Site would be Eagle Brook Church’s eighth permanent campus

Apple Valley could become the latest campus location for a large Twin Cities area church looking to occupy the former Menards space.

Eagle Brook Church is proposing to move into the former Apple Valley Menards building at 14960 Florence Trail, which sits on a 13.86-acre property at the northwest corner of Florence Trail and Flagstaff Avenue. If approved, the site would be the church’s eighth permanent campus.

The Apple Valley Planning Commission heard about the church’s interest in occupying the space during a public hearing April 21. The Planning Commission did not take action on the proposal, which is typical when a public hearing is held.

According to an April 21 city report, the church would remove half of the existing building and add parking in the former Menards outdoor area north of the building. No detailed plan had been submitted at the time of the meeting.

Menards constructed a new store building at 6055 150th St. W. in Apple Valley and moved to that location in fall 2020. The company built the store at 14960 Florence Trail in 1999. Dakota County property records indicate that store is 161,521 square feet.

The church and Menard Inc. are seeking an amendment to the comprehensive plan land use map to redesignate the 13.86 acres from commercial and institutional and a zoning amendment to add church to the list of permitted uses for the site.

Steph Hauber, Eagle Brook Church expansion director, said the church started in a living room in 1948 and grew, first starting in its White Bear Lake campus. Further growth led to building a second location in Lino Lakes.

The church has five other permanent campuses in Anoka, Blaine, Ham Lake, Spring Lake Park and Woodbury. There are also mobile sites at Lakeville South High School in Lakeville, Rochester and Wayzata.

Eagle Brook cares deeply about the communities it serves, Hauber said.

“We like to build that attender base. We like to build the relationships with the people that are in the communities, as well, and that transformation matters to us; people matter to us. Our mission matters to us,” she said. “The reason we do our mission is because we care about the people that live in those communities. And we so strongly believe that if one person’s life is changed, we think their friends and their families’ lives are changed, which, as a result, communities are also changed.”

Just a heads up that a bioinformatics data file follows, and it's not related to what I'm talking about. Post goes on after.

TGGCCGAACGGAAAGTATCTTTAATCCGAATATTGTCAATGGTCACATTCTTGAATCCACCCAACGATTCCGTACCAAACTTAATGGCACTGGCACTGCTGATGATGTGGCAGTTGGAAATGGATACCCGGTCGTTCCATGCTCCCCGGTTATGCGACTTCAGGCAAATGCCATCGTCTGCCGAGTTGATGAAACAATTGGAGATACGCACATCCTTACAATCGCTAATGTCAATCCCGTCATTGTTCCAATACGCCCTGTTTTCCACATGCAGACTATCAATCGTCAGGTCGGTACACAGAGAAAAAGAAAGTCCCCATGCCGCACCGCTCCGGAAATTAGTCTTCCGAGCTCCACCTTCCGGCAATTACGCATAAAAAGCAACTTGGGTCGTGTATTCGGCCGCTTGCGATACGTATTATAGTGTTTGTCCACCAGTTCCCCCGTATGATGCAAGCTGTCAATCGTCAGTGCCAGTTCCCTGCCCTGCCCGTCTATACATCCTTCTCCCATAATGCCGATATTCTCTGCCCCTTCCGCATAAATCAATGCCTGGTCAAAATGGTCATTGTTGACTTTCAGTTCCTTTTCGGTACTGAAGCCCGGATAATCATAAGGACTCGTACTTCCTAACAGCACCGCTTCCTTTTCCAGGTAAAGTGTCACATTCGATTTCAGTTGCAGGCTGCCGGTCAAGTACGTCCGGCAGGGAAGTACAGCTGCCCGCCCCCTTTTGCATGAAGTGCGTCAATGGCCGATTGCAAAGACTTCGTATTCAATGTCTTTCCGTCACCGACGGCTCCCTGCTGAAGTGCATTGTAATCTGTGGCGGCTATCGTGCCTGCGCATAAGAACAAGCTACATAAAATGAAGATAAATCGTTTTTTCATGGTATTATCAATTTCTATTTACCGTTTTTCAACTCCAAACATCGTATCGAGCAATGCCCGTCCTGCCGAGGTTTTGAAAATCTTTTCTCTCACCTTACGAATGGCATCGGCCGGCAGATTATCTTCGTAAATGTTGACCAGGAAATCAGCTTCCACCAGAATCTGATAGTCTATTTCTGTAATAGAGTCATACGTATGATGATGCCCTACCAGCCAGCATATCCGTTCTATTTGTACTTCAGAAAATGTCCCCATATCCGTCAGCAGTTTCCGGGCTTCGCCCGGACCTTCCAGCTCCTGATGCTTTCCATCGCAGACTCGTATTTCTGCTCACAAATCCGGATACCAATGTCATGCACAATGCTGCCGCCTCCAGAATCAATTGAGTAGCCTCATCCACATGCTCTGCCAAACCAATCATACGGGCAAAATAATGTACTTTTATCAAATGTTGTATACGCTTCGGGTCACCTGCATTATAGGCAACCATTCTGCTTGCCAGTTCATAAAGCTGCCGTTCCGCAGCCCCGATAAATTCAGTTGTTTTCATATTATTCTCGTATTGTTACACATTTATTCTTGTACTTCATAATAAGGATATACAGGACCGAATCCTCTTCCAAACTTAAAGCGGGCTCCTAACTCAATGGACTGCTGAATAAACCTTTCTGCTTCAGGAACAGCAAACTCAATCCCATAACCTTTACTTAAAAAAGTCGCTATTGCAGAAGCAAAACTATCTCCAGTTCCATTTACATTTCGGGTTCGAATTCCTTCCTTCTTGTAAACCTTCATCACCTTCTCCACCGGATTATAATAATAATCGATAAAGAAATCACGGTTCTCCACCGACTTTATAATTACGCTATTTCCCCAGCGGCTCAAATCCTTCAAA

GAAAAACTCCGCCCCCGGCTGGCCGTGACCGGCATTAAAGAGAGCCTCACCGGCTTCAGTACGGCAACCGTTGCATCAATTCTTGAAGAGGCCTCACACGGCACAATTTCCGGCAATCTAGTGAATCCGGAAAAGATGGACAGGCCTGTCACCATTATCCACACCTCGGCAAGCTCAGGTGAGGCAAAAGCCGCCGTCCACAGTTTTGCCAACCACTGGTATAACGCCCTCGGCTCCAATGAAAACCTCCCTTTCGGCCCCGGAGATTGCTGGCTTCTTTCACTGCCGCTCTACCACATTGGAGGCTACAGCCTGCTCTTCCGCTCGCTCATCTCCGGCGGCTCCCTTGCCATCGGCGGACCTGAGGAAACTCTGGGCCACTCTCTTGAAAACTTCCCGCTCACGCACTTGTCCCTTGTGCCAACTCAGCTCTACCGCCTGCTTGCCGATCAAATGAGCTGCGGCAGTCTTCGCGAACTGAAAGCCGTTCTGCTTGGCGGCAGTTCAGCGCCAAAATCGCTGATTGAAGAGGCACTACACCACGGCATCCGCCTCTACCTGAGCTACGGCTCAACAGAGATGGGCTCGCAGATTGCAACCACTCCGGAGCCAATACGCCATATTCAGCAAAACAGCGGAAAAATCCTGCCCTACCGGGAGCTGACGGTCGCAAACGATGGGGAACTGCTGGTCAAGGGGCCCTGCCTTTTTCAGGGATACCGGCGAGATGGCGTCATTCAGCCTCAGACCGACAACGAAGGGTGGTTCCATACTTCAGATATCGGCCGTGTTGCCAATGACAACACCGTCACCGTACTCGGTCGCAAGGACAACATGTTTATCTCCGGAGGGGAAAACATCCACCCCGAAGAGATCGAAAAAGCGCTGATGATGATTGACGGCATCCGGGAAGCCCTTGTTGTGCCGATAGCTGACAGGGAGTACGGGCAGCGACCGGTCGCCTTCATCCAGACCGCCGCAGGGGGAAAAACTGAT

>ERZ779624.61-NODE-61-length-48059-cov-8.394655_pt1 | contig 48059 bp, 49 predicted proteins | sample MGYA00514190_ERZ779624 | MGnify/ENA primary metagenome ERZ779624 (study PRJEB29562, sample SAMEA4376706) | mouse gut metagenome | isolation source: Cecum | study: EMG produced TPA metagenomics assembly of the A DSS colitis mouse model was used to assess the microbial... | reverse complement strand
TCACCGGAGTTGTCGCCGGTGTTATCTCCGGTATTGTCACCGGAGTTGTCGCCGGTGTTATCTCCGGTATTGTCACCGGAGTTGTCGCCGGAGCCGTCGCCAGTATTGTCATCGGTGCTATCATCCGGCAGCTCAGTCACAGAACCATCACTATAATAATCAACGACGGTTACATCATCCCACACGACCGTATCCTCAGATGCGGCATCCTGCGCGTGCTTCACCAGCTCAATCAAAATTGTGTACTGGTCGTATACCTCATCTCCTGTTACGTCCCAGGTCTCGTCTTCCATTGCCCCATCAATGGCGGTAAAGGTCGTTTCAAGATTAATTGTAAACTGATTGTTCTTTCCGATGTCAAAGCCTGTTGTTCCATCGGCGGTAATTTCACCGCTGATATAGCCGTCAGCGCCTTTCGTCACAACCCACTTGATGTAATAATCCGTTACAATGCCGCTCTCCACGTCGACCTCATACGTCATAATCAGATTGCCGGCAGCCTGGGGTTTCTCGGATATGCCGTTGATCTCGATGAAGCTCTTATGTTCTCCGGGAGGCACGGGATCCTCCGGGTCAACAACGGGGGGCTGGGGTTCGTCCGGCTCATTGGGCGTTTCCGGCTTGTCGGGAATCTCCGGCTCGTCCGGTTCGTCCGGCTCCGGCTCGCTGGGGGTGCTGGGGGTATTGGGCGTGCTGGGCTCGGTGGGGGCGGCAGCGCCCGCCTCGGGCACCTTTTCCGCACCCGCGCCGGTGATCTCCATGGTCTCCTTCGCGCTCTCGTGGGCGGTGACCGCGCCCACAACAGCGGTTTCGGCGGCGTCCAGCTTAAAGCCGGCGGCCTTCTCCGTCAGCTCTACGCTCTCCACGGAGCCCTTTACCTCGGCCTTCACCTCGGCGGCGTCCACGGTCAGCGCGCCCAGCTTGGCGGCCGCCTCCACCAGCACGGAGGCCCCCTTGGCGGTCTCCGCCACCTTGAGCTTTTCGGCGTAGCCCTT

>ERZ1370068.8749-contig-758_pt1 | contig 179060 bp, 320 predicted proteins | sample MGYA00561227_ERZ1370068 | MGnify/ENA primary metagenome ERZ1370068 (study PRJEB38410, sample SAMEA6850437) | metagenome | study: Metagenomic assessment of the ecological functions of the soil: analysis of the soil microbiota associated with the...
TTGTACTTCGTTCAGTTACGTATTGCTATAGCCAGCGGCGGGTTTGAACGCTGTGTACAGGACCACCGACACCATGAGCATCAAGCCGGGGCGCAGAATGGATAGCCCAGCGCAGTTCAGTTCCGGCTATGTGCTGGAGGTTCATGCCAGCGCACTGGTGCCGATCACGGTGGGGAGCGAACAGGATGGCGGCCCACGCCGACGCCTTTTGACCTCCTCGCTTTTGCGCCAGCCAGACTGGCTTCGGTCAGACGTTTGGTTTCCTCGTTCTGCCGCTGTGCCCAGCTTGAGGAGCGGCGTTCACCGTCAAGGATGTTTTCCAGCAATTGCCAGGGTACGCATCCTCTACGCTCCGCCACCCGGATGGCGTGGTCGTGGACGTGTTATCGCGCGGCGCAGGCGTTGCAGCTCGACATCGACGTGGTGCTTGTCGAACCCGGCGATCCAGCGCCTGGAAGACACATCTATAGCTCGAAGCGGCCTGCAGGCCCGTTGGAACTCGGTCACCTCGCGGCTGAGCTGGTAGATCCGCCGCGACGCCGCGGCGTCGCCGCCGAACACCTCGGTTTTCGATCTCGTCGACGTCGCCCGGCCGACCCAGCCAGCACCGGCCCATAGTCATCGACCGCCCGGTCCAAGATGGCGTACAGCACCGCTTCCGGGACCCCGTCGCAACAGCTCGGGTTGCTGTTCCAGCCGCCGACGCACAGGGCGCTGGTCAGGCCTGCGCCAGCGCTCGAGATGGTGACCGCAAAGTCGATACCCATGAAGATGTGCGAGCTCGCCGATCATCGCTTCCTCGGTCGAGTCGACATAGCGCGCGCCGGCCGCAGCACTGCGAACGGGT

Traffic impacts and accessing the property with a church were the subject of most of the Planning Commission members’ questions.

City Planner Tom Lovelace said city staff have some concerns about how traffic movements with the proposed project would affect neighboring businesses.

The project petitioners are being required to have a traffic study done. The city of Lakeville has requested the results of the study when it’s complete to understand how traffic on Flagstaff could be affected south of 160th Street. The study will help Apple Valley city staff begin discussions with the project petitioners about access points, traffic distribution and opportunities to alleviate the existing problems, Lovelace said.

No community members attending the meeting in person or virtually commented during the public hearing. Lovelace read written comments submitted by one resident, who said she believed the site would be better used as a homeless shelter or for low income housing.

Hauber said the church is committed to working with the city to find a win-win solution for all parties.

When asked if the Lakeville South location would close if the Apple Valley project is approved, Hauber said the intent would be to shift those operations to the Apple Valley campus and close Lakeville.

Patty Dexter can be reached at

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